by Sally Maitlis and Gianpiero Petriglieri
Nothing is more full of life, potential, and possibility than the experience of expecting a child, of carrying new life and waiting to bring it into the world. Birth is all beginning, the furthest we will ever be, in life, from death.
Except when it isn’t.
About one in four women experiences pregnancy loss through miscarriage, stillbirth, or very early death of a newborn. Miscarriage, the natural loss of a fetus in the first 20 weeks of pregnancy, occurs in around 25% of pregnancies, with 1% of women experiencing recurrent — three or more — miscarriages. Stillbirth, the natural loss of a fetus after 20 weeks of pregnancy, occurs in 1% of pregnancies. Despite the frequency of these losses and their impact on those who experience them, however, they are rarely talked about — and that burden of silence is especially heavy as the parents return to work. There, in addition to the upheaval that grief creates within them, they must confront colleagues who know nothing of their suffering, or who know just enough to make interactions painful.
In this article we attempt to give voice to the experience of those returning to work after a pregnancy loss, highlight ways to make it if not less difficult, then at least no harder than it needs to be, and offer some suggestions of how managers and coworkers can help.
The Experience of Pregnancy Loss
The impact of losing a baby in pregnancy, birth, or shortly after is immense. That pain can impair day-to-day functioning and lead to social withdrawal, intrusive thoughts, and feelings of numbness. Research has found that pregnancy loss is associated with post-traumatic stress, depression, anxiety, and sleeping disorders. Although such symptoms usually diminish over the first year, some parents will experience an extended state of heightened mourning known as “complicated grief.” This is often accompanied by feelings of guilt, envy of others who have children, and ongoing distress due to the unexpected and sudden nature of the death. (And if the loss is of one’s first child, some may find it hard to claim the identity of parent, adding confusion to the intense pain of grief.)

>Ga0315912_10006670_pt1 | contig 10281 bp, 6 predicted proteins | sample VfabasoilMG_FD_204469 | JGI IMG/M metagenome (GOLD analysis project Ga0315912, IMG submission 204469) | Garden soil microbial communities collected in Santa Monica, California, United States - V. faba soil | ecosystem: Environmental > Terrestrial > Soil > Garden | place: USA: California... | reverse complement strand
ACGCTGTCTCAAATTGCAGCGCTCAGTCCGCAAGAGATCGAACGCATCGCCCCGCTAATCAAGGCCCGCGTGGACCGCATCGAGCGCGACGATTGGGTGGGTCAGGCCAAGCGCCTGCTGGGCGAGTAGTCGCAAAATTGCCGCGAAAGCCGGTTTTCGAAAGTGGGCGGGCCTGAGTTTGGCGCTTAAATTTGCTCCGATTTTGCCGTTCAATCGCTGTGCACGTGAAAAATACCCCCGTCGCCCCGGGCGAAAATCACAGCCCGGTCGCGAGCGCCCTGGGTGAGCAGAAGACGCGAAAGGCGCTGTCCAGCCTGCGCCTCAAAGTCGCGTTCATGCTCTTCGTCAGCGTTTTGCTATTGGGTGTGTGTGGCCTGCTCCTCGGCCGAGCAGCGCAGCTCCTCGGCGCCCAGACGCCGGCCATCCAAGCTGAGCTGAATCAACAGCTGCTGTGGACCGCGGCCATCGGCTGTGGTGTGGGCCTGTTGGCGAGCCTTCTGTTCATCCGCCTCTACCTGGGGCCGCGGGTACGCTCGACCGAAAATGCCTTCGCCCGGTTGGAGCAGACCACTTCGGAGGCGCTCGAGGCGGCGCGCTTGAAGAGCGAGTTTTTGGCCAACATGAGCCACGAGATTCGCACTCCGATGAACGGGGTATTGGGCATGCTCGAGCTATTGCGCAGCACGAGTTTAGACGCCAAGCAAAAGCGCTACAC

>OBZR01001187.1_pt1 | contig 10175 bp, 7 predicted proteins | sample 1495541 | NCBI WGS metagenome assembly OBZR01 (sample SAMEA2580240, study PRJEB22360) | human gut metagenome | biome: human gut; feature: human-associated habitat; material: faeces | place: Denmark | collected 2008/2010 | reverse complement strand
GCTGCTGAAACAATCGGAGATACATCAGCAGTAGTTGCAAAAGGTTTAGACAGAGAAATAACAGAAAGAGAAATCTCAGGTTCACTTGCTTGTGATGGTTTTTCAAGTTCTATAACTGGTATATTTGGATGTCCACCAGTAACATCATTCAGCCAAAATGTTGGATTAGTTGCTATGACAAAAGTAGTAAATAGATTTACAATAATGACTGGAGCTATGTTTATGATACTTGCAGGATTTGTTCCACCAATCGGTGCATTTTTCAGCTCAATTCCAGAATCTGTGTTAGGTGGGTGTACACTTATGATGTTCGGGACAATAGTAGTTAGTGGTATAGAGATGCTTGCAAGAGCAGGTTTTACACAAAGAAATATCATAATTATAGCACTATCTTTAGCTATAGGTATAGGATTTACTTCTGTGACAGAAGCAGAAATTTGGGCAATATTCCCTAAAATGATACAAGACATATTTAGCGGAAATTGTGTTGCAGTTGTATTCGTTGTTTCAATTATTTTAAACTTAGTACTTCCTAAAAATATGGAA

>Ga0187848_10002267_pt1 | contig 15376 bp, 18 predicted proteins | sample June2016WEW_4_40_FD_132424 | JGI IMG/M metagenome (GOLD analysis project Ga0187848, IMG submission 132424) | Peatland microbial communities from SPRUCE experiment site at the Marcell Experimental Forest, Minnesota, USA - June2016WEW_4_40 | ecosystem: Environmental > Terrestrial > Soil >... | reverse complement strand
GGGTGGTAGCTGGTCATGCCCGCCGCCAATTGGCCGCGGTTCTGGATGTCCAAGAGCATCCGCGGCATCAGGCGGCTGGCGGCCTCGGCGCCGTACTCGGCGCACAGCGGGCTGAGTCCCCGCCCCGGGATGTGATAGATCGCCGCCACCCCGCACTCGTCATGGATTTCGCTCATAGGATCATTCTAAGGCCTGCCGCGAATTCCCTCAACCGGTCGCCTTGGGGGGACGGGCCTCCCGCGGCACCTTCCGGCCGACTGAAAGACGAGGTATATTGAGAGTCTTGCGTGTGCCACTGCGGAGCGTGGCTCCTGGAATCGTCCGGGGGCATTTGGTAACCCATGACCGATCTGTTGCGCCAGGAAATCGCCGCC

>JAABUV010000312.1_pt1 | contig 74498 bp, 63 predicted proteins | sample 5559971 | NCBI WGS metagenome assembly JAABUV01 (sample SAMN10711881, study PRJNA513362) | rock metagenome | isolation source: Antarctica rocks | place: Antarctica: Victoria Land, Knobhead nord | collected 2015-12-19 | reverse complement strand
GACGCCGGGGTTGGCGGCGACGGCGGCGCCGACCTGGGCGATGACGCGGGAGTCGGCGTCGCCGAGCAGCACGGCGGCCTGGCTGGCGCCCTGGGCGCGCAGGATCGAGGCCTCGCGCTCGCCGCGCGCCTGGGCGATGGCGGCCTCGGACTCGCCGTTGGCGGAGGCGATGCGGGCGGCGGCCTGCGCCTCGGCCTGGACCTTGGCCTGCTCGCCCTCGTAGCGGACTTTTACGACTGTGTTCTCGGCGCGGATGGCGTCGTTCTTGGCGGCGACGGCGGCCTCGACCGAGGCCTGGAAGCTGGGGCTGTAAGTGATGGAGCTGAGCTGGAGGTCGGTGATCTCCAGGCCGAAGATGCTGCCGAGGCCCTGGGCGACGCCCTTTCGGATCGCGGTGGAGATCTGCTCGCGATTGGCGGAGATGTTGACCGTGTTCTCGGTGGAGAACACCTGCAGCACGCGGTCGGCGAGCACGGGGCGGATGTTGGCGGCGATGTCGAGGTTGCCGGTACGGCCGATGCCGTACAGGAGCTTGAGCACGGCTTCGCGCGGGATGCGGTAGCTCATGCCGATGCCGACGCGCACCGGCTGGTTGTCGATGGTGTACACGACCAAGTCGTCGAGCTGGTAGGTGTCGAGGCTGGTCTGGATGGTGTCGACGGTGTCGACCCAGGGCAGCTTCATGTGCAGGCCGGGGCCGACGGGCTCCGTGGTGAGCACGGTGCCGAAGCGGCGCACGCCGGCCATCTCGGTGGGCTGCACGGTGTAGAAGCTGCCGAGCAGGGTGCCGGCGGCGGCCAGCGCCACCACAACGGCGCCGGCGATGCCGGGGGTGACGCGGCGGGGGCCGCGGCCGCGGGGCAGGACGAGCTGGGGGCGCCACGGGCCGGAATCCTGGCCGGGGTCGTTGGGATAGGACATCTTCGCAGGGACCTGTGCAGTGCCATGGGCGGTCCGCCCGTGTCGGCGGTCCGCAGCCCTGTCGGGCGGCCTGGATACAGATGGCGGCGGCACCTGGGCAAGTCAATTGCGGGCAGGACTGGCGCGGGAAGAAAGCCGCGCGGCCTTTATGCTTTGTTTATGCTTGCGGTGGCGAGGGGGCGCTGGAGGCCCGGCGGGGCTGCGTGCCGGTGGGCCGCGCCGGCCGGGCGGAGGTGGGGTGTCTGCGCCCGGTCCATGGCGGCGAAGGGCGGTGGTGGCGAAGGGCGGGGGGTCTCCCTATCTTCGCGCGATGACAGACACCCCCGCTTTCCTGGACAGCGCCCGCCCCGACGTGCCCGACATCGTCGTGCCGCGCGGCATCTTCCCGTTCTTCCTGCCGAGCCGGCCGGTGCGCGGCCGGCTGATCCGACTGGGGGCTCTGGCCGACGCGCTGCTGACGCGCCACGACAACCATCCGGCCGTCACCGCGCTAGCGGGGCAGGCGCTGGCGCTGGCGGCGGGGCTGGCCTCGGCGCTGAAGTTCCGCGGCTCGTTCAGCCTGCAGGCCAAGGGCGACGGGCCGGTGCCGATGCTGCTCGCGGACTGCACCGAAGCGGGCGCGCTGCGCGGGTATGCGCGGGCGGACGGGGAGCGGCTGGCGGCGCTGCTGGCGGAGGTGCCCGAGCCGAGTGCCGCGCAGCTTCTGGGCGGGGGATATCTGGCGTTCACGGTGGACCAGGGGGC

The birth mother’s emotional anguish after a miscarriage or stillbirth is often compounded by physical pain, which, depending on the circumstances and the medical procedures involved, might last weeks. The follow-up treatments and medical check-ups, when necessary, are vivid reminders of the loss. At the same time, her partner’s suffering is frequently overlooked. Coworkers might have no way of knowing that the person has suffered a major loss. For men in particular, research finds that they are often seen primarily as the main source of support for their partners after the loss of a pregnancy, leaving little room for their own grief and mourning, and prompting few offers of support for them.
On returning to the workplace, those bereaved through pregnancy loss must not only cope with their own grief, which can come in unexpected waves triggered by small things, but also other people’s awkwardness with them at work. One bereaved father we spoke to shared how he saw a pregnant woman take a step when he entered an elevator “as if to say, ‘I want to get out,’ you know, as if stillbirth might be catching.” Although she may have been trying to spare his feelings, he did not experience it that way.
While researching our recent article about how people experience, and deal with, death in the workplace, we often heard that the Western taboo around death is amplified in professional settings. That silence, we learned, is loudest and most upsetting when it comes to child bereavement in general, and the loss of unborn children in particular. Beyond the trauma itself, the loss is often further complicated by its invisibility — if, for example, the pregnancy is lost before many others know about it. As a result, those experiencing the loss are often left coping alone.
Alternatively, the bereaved may have to tolerate their deeply private ordeal being known publicly. With a stillbirth, colleagues may have last seen their coworker late in pregnancy, perhaps at a baby shower. In these situations, the bereaved may not know what to say to their colleagues, and colleagues are frequently unsure how to behave around the bereaved.
Returning to Work
Support from others is one of the most important factors helping bereaved parents to cope and has a major impact on how they experience returning to work, and to their lives, after pregnancy loss. As a mother who lost her baby explained in research conducted by SANDS (a British stillbirth and neonatal death charity), “The thought of going back to work was actually worse than being there. It did feel strange at first but everyone was so warm and welcoming and this really helped me to settle back in.”